"Extremely Loud and Incredibly Close": I try to see every Best Picture nomination each year, but friends warned me this movie is so emotionally manipulative that I decided to save my money and watch the Alamo Bowl instead. That might have been a mistake, considering my alma mater gave up 67 points and 777 yards.
"Moneyball": This is the first baseball movie to receive a Best Picture nomination since "Field of Dreams," which frankly was a better movie and was more believable.
Look. The 2002 Athletics were coming off a 102-win season. They had the 2002 Cy Young winner (Barry Zito) and the 2002 MVP (Miguel Tejada). They had third baseman Eric Chavez, who hit 34 home runs, drove in 109 runs and won a Gold Glove. They had Tim Hudson, who has averaged 14 wins and a 3.40 ERA over his 13-year career. They had Mark Mulder, who averaged 18 wins from 2001-05. They had Jermaine Dye (24 home runs) and Billy Koch (44 saves). Yet we're supposed to believe they won the American League West because general manager Billy Beane signed Scott Hatteberg and traded away promising rookie Carlos Pena? I'm sorry; I think Billy has been a great general manager, but the only way this version of Oakland's 2002 season would have been more of a fantasy was if Hatteberg, David Justice and Shoeless Joe Jackson walked into the Oakland Coliseum from an Iowa cornfield.
"The Descendants": George Clooney is up for Best Actor for this movie, but the really noteworthy performance is by Laird Hamilton, the great big wave surfer. Hamilton plays Troy, the guy who was driving the boat when Clooney's wife has an accident that sends her into a coma. It's a small role -- as I recall, he's on screen for about 30 seconds -- but this nonetheless represents an enormous leap forward for Hamilton's screen career. After all, his previous film role was as Kevin Costner's stunt double in the legendary bomb "Waterworld."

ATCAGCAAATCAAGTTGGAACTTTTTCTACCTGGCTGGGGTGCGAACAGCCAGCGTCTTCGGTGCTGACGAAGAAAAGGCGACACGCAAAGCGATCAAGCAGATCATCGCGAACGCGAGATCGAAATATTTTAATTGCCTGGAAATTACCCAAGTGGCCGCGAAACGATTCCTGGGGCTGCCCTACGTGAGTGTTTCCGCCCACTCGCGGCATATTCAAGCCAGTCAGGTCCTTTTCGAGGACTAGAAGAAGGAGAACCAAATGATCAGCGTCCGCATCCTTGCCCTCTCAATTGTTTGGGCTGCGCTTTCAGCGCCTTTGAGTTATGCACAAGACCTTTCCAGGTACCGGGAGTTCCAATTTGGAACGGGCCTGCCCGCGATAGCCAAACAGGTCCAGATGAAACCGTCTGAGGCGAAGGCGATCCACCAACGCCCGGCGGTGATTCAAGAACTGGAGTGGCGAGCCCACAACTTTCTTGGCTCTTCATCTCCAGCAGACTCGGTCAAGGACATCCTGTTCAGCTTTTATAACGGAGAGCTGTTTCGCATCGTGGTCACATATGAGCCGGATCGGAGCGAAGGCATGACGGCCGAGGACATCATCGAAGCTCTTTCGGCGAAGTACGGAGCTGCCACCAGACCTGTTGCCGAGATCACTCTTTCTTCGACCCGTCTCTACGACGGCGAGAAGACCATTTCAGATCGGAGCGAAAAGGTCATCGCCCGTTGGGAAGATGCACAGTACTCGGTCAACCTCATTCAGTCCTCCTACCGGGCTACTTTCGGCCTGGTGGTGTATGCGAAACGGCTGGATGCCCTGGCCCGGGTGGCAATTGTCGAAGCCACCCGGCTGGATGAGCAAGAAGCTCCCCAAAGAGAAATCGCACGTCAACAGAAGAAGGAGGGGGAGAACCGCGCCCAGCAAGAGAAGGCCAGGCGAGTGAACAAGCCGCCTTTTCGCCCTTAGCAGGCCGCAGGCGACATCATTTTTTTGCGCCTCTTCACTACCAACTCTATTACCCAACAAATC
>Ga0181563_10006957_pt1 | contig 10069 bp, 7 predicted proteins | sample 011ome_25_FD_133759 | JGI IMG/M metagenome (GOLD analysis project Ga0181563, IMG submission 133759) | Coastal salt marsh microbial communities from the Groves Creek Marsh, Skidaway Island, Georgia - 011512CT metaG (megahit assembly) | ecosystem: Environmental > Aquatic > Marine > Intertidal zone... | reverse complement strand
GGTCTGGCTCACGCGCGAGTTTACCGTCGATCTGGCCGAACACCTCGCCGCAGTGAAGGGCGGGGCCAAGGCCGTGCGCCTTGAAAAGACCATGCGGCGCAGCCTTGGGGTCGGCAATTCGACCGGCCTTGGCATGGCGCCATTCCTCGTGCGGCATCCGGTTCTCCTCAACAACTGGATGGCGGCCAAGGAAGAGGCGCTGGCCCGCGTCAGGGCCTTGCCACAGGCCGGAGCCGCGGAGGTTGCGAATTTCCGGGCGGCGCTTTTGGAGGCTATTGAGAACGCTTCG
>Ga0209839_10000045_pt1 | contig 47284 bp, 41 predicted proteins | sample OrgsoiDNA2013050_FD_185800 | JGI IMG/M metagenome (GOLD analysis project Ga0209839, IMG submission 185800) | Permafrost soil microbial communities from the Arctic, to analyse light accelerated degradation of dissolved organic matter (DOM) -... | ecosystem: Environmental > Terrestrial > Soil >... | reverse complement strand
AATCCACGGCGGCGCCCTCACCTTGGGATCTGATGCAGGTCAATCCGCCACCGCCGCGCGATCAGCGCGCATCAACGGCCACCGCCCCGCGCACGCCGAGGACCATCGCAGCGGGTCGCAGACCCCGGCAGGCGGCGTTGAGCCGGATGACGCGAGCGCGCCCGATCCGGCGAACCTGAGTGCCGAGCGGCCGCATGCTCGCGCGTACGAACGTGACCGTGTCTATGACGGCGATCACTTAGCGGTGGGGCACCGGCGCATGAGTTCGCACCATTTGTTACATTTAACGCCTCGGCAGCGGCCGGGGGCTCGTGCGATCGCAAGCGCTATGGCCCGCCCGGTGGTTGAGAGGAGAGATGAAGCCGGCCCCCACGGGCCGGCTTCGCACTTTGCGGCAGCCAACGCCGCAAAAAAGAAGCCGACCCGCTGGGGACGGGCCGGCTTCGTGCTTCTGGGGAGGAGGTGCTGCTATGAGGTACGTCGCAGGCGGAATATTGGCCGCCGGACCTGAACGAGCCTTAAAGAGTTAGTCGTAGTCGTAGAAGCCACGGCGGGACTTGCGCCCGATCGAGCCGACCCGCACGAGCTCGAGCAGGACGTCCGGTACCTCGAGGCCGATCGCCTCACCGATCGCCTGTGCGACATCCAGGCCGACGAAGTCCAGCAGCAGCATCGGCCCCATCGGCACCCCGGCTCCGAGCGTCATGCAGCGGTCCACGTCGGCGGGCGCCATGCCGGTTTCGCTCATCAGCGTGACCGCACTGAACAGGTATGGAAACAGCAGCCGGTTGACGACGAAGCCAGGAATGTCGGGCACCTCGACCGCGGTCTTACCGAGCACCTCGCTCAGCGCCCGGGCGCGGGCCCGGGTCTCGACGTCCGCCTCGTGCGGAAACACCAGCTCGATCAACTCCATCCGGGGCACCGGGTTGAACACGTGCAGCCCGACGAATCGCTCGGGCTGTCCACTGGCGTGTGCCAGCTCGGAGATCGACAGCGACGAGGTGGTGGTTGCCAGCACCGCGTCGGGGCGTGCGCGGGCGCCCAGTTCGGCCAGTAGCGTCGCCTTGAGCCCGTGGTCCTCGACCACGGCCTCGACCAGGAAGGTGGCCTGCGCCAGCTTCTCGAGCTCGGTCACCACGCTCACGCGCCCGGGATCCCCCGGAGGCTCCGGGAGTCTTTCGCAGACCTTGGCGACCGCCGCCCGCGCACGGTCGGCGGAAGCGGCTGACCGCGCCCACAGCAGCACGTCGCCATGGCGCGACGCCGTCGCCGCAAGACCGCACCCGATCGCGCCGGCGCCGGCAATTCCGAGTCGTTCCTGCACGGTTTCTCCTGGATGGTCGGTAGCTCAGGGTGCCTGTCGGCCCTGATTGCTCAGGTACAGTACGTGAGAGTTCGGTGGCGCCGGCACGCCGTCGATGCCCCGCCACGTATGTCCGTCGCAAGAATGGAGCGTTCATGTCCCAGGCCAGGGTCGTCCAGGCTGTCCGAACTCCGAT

"Hugo": This is an extraordinary movie in that it is based on a children's book yet isn't overloaded with "clever" pop culture references and fart jokes, which is almost as rare a thing as a Detroit Lions playoff victory. It's also a loving homage to early cinema, particularly the movies of George Melies, who made more than 500 films from 1896-1913, including "A Trip to the Moon," "The Impossible Voyage" and "The Absolutely Last Cubs World Series Victory Parade You Will Ever See."
"Midnight in Paris": I loved this movie, but it doesn't stand a chance because comedies almost never win -- the Pirates have won as many World Series in the past 52 years as comedies have won Best Picture. I'm not counting what AMC's Tim Dirks terms borderline or hybrid comedies such as "Shakespeare in Love." I'm talking about straight-forward comedies like Woody Allen makes. Like "Annie Hall," which won in 1977. Or, well, "Midnight in Paris."